This morning, the Wall Street Journal reported on funds that choose to tie their fates to the performance of companies led by women. Barclays’ Women in Leadership Total Return Index, which consists of American companies with a female CEO or whose proportion of female board members is at least 25 percent, is one of a number of new funds that aims to capitalize on the finding that companies with female leaders tend to outperform those where women are relatively absent. (Amusingly and depressingly, even if Barclays were based in the U.S., it wouldn’t qualify for its own fund, due to its lack of female leaders.)
The female-favoring trend the Journal identified stems from research suggesting that companies run by women simply do better. For example, a 2011 report from Catalyst, a nonprofit promoting women in business, found that over the course of five years, companies with women on their boards had average returns on equity of 15.3 percent, while those of companies without any female board members were 10.5 percent. (Return on equity is a figure that gives a sense of a company’s ability to generate profit from shareholders’ investments.)
But the benefits of investing in female-led financial endeavors go even further than the Journal has it: Hedge funds run by women tend to outperform other hedge funds. A report put out in early 2013 by the accounting firm Rothstein Kass indicated that between January 2012 and September 2012, an index of 67 hedge funds owned or managed by women had a return of 8.95 percent—significantly more than the 2.69 percent return generated by an index “designed to be representative of the overall composition of the hedge fund universe.” (The 67 funds were chosen because they reported their monthly performance to HedgeFund.net or the Hedge Fund Research Database.) The impacts of these outsized gains, however, largely remain to be felt, as there are only about 125 female-run hedge funds in the world, according to Reuters.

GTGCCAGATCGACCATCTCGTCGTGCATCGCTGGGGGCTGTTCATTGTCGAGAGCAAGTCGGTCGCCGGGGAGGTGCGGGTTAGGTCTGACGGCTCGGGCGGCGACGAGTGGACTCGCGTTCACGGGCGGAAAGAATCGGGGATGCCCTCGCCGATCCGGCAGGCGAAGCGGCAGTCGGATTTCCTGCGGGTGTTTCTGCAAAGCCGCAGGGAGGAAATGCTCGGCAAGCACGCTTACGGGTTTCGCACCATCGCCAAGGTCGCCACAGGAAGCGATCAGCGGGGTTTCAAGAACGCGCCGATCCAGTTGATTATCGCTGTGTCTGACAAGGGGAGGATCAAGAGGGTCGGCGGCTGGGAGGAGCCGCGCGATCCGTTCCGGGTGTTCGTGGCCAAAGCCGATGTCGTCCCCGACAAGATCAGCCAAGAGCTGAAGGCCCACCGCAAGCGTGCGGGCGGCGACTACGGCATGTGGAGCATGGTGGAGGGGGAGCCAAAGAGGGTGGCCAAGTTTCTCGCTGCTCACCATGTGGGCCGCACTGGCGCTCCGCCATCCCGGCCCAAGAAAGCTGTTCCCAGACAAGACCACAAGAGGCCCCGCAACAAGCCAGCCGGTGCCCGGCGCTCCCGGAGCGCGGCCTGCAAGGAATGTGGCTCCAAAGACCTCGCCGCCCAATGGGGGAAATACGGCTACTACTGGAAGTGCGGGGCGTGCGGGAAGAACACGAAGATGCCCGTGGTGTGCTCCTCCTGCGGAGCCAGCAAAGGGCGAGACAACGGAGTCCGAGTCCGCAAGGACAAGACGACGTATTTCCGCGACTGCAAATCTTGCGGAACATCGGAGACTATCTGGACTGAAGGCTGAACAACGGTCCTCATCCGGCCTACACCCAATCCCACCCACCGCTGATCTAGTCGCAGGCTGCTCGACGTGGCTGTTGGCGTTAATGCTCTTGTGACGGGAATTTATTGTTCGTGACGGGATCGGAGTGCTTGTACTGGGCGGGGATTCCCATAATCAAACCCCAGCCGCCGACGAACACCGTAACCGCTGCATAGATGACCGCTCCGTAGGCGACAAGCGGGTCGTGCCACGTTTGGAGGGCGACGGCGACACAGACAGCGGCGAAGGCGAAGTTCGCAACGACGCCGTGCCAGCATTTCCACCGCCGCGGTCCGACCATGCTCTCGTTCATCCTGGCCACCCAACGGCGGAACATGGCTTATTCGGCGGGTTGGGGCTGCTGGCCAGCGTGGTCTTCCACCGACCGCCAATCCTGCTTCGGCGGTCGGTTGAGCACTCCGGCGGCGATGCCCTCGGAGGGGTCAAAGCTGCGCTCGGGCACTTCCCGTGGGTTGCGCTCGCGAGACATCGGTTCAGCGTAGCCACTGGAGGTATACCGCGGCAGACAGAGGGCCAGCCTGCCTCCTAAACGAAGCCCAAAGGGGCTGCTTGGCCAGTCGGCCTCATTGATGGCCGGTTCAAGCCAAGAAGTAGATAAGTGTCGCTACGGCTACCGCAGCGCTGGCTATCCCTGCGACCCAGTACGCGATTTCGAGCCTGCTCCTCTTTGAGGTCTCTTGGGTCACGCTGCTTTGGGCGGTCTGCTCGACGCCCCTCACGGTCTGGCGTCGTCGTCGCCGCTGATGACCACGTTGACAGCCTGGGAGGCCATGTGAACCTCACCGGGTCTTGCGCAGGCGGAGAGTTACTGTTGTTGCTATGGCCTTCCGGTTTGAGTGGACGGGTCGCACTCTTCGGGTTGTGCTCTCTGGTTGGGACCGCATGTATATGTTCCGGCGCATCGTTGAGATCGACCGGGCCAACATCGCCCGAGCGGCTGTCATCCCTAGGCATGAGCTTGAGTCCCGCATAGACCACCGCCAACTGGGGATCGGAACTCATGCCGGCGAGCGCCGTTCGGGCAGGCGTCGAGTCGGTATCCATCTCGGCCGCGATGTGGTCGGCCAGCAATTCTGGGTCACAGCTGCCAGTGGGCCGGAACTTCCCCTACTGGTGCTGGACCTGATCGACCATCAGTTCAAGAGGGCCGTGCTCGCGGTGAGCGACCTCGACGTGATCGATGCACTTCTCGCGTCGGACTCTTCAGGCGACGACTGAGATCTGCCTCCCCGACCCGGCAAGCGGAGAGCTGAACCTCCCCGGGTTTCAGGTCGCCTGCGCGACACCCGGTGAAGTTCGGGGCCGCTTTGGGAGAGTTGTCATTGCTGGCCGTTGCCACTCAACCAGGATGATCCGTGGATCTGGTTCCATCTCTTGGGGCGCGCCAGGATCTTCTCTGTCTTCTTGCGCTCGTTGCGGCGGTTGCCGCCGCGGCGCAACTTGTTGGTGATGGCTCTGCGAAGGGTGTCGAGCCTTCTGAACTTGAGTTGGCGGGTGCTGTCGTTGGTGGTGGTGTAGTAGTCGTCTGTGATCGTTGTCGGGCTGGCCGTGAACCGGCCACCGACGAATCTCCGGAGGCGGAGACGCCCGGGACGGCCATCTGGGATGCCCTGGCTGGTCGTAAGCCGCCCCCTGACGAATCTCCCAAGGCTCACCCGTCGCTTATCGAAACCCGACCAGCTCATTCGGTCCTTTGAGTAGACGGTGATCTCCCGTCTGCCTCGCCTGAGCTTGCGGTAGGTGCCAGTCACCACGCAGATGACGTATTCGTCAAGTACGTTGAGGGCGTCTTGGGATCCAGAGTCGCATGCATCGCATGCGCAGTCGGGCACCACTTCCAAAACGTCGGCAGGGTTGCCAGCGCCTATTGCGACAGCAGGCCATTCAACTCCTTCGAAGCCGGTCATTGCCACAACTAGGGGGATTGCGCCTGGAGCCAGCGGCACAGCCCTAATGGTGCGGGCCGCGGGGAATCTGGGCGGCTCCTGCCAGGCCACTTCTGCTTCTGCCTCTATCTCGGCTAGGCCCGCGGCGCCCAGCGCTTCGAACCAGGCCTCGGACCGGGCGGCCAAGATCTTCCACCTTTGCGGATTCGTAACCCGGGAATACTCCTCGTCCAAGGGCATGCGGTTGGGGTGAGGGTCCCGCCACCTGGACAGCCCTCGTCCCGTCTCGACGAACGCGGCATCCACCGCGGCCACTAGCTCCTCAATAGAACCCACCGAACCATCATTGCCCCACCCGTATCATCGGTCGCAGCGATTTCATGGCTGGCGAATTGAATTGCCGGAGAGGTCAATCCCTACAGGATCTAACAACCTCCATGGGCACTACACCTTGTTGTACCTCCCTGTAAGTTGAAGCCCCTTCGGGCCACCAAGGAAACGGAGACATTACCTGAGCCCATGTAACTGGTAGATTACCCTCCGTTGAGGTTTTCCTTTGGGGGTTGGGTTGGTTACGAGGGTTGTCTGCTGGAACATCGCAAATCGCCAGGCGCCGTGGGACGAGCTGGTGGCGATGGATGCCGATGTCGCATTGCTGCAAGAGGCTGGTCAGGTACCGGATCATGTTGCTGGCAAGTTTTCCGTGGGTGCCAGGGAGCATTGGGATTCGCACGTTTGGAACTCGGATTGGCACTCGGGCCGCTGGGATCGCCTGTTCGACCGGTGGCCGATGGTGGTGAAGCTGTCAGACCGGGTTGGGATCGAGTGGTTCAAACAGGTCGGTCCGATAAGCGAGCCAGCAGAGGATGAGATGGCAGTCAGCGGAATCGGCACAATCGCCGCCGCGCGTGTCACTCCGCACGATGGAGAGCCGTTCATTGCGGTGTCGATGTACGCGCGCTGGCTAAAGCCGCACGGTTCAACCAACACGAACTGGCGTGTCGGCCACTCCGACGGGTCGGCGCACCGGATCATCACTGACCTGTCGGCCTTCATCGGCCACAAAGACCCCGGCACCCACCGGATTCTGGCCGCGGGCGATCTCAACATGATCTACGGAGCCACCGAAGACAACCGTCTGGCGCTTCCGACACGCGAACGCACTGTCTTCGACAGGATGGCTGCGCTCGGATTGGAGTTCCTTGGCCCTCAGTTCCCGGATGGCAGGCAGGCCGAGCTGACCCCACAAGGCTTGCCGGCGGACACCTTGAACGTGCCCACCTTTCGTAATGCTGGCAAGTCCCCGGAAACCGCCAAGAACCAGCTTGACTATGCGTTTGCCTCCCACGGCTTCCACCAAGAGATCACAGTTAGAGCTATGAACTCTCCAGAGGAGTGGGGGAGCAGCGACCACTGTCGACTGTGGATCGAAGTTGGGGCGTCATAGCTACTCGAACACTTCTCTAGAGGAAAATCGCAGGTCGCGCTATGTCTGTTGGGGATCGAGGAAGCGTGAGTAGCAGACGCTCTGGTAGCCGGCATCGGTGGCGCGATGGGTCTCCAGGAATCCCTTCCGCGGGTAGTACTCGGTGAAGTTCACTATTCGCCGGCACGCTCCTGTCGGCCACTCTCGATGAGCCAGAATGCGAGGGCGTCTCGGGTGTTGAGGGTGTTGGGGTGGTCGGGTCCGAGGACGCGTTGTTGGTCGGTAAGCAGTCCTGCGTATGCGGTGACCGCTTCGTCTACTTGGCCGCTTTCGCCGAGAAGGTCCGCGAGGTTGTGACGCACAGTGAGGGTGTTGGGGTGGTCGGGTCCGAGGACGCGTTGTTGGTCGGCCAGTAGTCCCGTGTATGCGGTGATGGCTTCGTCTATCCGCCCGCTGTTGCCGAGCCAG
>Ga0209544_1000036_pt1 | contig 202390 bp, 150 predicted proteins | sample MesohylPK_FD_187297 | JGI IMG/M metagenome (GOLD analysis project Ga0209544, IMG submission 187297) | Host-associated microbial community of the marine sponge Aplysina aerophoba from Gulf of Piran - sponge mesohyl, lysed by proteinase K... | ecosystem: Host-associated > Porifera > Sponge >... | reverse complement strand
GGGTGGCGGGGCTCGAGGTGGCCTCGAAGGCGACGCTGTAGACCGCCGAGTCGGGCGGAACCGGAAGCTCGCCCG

Many, including Meredith Jones, the author of the Rothstein Kass report, chalk up these disparities to women’s inherent risk-aversion. Jones called the findings “not surprising,” noting that women’s preferences for financial conservatism have been borne out by countless studies. It’s true: A ton of research backs her up.
As unsurprising and clear as these results may be to some, their causes are less easy to identify. While the Catalyst report promotes the idea that women create higher returns, it could be the case that prosperous companies and hedge funds are more likely to hire women.
Moreover, those who ascribe one's financial worldview to gender-based differences might be oversimplifying. A 2012 paper took issue with the prevailing line of thinking, arguing that previous research into women’s risk-aversion overstated the differences revealed by the data. In what is probably a healthier way of viewing the world—hedge fund owners and all—the paper suggests that the correlations between gender and risk aversion are “considerably more mixed … than might be expected.”
That said, the fact remains that female-led companies and hedge funds are, almost across the board, besting their competitors.
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